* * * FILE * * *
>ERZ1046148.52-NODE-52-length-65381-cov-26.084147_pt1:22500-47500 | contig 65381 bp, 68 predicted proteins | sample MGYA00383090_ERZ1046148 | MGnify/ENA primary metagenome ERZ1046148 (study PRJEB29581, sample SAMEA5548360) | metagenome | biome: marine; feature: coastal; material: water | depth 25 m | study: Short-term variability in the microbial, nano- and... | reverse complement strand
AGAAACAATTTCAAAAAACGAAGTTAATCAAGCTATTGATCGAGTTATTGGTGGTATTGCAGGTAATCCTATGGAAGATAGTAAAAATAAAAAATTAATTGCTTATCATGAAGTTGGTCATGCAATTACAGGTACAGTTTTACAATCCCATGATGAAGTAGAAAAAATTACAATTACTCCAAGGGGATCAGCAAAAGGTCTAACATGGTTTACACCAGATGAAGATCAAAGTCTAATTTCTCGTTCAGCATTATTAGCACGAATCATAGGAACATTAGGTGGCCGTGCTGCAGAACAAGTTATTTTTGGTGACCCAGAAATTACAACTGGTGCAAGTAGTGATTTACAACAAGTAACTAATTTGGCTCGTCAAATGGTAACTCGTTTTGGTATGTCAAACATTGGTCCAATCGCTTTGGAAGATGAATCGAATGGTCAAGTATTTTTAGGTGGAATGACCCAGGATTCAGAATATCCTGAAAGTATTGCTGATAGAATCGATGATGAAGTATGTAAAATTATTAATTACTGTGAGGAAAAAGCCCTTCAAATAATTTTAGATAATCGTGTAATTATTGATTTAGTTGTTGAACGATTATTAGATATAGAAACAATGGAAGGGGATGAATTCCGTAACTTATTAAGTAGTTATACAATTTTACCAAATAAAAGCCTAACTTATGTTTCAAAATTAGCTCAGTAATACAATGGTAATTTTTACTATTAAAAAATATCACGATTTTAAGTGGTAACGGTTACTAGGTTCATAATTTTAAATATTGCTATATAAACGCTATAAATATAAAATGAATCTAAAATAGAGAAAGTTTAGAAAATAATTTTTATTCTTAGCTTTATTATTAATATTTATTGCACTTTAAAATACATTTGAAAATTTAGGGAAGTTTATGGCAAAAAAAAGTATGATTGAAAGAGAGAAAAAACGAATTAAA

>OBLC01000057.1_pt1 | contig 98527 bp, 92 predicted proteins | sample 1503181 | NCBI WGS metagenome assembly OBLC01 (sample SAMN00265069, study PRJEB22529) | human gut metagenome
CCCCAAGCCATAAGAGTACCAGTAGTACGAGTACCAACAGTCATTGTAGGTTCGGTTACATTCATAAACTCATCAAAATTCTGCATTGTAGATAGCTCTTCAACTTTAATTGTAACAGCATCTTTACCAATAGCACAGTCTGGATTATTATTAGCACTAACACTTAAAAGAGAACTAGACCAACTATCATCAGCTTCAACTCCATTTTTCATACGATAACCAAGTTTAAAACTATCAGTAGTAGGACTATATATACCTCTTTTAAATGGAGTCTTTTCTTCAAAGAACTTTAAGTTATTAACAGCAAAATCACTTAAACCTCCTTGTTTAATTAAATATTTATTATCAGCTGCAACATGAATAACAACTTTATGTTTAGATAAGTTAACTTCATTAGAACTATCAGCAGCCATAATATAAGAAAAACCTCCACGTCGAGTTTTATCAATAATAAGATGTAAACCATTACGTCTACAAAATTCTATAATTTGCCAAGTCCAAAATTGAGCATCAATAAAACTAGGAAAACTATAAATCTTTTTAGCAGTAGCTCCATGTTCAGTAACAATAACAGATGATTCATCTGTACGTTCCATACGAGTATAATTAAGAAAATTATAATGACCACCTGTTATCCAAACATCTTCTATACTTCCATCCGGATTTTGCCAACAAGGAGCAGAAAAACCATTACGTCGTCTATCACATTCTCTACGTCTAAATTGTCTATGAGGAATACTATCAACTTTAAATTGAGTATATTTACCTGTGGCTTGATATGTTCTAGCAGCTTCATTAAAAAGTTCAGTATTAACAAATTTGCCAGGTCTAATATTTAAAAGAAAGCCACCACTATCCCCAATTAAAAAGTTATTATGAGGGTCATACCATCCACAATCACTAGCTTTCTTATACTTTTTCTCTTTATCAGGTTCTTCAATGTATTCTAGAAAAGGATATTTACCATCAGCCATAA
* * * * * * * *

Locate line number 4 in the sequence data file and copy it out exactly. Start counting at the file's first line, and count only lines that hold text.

CCCCAAGCCATAAGAGTACCAGTAGTACGAGTACCAACAGTCATTGTAGGTTCGGTTACATTCATAAACTCATCAAAATTCTGCATTGTAGATAGCTCTTCAACTTTAATTGTAACAGCATCTTTACCAATAGCACAGTCTGGATTATTATTAGCACTAACACTTAAAAGAGAACTAGACCAACTATCATCAGCTTCAACTCCATTTTTCATACGATAACCAAGTTTAAAACTATCAGTAGTAGGACTATATATACCTCTTTTAAATGGAGTCTTTTCTTCAAAGAACTTTAAGTTATTAACAGCAAAATCACTTAAACCTCCTTGTTTAATTAAATATTTATTATCAGCTGCAACATGAATAACAACTTTATGTTTAGATAAGTTAACTTCATTAGAACTATCAGCAGCCATAATATAAGAAAAACCTCCACGTCGAGTTTTATCAATAATAAGATGTAAACCATTACGTCTACAAAATTCTATAATTTGCCAAGTCCAAAATTGAGCATCAATAAAACTAGGAAAACTATAAATCTTTTTAGCAGTAGCTCCATGTTCAGTAACAATAACAGATGATTCATCTGTACGTTCCATACGAGTATAATTAAGAAAATTATAATGACCACCTGTTATCCAAACATCTTCTATACTTCCATCCGGATTTTGCCAACAAGGAGCAGAAAAACCATTACGTCGTCTATCACATTCTCTACGTCTAAATTGTCTATGAGGAATACTATCAACTTTAAATTGAGTATATTTACCTGTGGCTTGATATGTTCTAGCAGCTTCATTAAAAAGTTCAGTATTAACAAATTTGCCAGGTCTAATATTTAAAAGAAAGCCACCACTATCCCCAATTAAAAAGTTATTATGAGGGTCATACCATCCACAATCACTAGCTTTCTTATACTTTTTCTCTTTATCAGGTTCTTCAATGTATTCTAGAAAAGGATATTTACCATCAGCCATAA